Abstract: The National Health Service Bowel Cancer Screening Programme (BCSP) in England uses a guaiac-based faecal occult blood test (gFOBt). A quantitative faecal immunochemical test (FIT) for haemoglobin (Hb) has many advantages, including being specific for human blood, detecting Hb at a much lower concentration with a single faecal sample and improved uptake.In 2014, a large comparative pilot study was performed within BCSP to establish the acceptability and diagnostic performance of FIT. Over a 6-month period, 40 930 (1 in 28) subjects were sent a FIT (OC-SENSOR) instead of a gFOBt. A bespoke FIT package was used to mail FIT sampling devices to and from FIT subjects. All participants positive with either gFOBt or FIT (cut-off 20 µg Hb/g faeces) were referred for follow-up. Subgroup analysis included cut-off concentrations, age, sex, screening history and deprivation quintile.While overall uptake increased by over 7 percentage points with FIT (66.4% vs 59.3%, OR 1.35, 95% CI 1.33 to 1.38), uptake by previous non-responders almost doubled (FIT 23.9% vs gFOBt 12.5%, OR 2.20, 95% CI 2.10 to 2.29). The increase in overall uptake was significantly higher in men than women and was observed across all deprivation quintiles. With the conventional 20 µg/g cut-off, FIT positivity was 7.8% and ranged from 5.7% in 59-64-year-old women to 11.1% in 70-75-year-old men. Cancer detection increased twofold and that for advanced adenomas nearly fivefold. Detection rates remained higher with FIT for advanced adenomas, even at 180 µg Hb/g.Markedly improved participation rates were achieved in a mature gFOBt-based national screening programme and disparities between men and women were reduced. High positivity rates, particularly in men and previous non-respondents, challenge the available colonoscopy resource, but improvements in neoplasia detection are still achievable within this limited resource.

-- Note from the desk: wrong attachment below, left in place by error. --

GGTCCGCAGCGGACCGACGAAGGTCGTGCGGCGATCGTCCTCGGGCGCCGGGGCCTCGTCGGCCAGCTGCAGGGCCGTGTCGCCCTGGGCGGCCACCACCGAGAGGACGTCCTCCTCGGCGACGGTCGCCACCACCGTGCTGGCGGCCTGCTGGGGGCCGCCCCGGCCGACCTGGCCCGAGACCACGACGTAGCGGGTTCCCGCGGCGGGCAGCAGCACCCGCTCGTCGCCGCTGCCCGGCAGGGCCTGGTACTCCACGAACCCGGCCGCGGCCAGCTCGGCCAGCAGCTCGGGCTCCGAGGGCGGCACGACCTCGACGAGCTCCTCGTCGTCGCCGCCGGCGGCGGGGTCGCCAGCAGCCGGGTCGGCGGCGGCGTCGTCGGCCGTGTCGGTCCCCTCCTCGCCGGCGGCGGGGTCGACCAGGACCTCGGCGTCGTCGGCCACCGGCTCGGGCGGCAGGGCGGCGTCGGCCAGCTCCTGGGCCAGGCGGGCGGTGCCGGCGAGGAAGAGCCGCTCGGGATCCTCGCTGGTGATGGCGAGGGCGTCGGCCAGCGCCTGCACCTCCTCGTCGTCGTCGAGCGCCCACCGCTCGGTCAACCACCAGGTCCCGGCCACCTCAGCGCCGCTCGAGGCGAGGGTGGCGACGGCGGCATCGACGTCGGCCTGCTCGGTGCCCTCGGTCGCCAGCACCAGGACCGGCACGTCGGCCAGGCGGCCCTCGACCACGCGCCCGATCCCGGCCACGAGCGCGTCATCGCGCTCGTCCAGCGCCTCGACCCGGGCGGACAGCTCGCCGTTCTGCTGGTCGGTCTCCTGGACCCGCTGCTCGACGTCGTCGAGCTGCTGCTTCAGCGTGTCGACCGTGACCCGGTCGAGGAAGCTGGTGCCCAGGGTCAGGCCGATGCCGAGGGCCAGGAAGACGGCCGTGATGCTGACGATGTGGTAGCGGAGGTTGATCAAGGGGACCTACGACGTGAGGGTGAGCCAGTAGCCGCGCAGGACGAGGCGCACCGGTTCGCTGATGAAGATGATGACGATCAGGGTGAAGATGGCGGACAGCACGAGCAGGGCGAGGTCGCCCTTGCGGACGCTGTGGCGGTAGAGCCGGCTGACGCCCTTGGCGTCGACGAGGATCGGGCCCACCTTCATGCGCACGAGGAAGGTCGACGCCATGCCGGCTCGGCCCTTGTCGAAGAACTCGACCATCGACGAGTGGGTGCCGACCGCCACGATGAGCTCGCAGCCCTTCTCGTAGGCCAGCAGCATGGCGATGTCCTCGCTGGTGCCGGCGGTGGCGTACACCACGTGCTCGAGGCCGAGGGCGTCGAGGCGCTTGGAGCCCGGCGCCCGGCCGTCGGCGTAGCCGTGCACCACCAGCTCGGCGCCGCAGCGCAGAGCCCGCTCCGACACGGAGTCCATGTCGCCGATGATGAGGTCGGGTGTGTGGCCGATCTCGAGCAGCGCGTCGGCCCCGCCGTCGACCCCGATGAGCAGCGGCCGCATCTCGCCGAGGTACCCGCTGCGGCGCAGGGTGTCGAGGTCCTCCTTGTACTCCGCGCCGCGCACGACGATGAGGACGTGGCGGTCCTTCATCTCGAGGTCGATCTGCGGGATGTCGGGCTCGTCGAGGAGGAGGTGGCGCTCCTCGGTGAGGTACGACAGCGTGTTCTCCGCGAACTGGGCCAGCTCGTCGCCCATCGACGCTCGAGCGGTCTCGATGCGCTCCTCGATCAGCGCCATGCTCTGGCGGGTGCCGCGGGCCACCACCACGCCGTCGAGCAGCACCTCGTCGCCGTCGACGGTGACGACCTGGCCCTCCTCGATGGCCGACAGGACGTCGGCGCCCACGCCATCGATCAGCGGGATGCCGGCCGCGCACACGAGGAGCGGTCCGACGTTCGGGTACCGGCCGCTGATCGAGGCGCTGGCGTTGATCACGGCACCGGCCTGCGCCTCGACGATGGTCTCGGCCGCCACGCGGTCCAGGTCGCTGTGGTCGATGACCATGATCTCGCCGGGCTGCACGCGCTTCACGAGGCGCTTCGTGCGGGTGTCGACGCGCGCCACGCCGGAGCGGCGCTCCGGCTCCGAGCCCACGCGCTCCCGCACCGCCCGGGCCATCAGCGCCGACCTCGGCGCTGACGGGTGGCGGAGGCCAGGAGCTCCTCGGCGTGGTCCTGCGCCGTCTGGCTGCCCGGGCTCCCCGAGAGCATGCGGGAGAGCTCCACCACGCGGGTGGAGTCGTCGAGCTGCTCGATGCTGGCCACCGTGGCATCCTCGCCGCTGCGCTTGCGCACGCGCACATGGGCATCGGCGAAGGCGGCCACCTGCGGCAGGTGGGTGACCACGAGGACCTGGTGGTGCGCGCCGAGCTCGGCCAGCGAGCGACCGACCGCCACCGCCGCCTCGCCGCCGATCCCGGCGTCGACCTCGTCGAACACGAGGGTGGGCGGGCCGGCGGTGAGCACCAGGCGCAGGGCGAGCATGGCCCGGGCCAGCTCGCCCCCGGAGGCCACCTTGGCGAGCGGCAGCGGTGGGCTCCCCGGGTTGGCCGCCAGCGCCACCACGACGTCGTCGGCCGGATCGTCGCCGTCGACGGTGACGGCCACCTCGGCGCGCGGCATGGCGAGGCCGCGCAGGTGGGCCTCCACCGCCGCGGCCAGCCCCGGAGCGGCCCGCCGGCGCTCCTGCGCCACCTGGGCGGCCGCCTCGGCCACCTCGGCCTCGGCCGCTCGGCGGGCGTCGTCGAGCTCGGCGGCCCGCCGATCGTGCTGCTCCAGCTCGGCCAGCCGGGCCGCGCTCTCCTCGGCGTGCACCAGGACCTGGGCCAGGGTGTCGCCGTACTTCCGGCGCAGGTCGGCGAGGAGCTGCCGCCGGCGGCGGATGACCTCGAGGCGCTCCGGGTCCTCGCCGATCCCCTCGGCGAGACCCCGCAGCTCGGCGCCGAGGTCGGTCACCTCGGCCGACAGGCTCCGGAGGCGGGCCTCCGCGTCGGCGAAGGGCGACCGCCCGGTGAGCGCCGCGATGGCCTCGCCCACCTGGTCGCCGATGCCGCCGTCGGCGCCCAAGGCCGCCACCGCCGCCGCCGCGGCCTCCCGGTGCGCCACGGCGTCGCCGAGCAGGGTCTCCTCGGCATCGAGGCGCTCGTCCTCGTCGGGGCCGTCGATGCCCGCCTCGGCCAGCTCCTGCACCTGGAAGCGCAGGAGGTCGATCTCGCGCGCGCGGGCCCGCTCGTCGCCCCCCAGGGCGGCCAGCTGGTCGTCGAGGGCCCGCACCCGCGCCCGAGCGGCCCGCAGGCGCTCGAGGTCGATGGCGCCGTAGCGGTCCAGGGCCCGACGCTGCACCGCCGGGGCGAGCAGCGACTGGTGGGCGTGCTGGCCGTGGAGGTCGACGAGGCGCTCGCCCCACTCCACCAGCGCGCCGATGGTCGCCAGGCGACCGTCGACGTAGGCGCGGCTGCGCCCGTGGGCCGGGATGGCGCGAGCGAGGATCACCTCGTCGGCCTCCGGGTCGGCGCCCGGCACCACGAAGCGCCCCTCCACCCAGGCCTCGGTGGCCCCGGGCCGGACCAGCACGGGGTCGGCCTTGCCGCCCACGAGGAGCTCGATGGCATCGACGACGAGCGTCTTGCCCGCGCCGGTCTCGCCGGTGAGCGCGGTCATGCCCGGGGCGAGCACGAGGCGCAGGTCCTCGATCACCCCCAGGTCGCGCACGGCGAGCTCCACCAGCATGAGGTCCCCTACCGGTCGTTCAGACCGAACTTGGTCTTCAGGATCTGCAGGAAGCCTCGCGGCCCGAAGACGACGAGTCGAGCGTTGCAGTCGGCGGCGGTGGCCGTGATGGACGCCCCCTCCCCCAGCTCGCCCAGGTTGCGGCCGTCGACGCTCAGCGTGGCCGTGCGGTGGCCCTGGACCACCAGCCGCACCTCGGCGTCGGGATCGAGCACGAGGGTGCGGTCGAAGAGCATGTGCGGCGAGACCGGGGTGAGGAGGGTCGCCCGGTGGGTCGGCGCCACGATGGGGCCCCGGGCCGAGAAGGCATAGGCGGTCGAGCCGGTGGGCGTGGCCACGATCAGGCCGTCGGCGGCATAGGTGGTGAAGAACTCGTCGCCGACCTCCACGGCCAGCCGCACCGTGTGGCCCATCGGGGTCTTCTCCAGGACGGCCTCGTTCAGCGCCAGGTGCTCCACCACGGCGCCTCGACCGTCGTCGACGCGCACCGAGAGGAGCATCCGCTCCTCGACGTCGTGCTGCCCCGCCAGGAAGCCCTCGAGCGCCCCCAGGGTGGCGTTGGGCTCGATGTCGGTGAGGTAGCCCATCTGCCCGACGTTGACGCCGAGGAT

Pub.: 09 Jun '16, Pinned: 25 Oct '16
Pictilisib for oestrogen receptor-positive, aromatase inhibitor-resistant, advanced or metastatic breast cancer (FERGI): a randomised, double-blind, placebo-controlled, phase 2 trial
Abstract: Inhibition of phosphatidylinositol 3-kinase (PI3K) is a promising approach to overcome resistance to endocrine therapy in breast cancer. Pictilisib is an oral inhibitor of multiple PI3K isoforms. The aim of this study is to establish if addition of pictilisib to fulvestrant can improve progression-free survival in oestrogen receptor-positive, endocrine-resistant breast cancer.
Pub.: 04 May '16, Pinned: 25 Oct '16
TNFRSF14 aberrations in follicular lymphoma increase clinically significant allogeneic T-cell responses.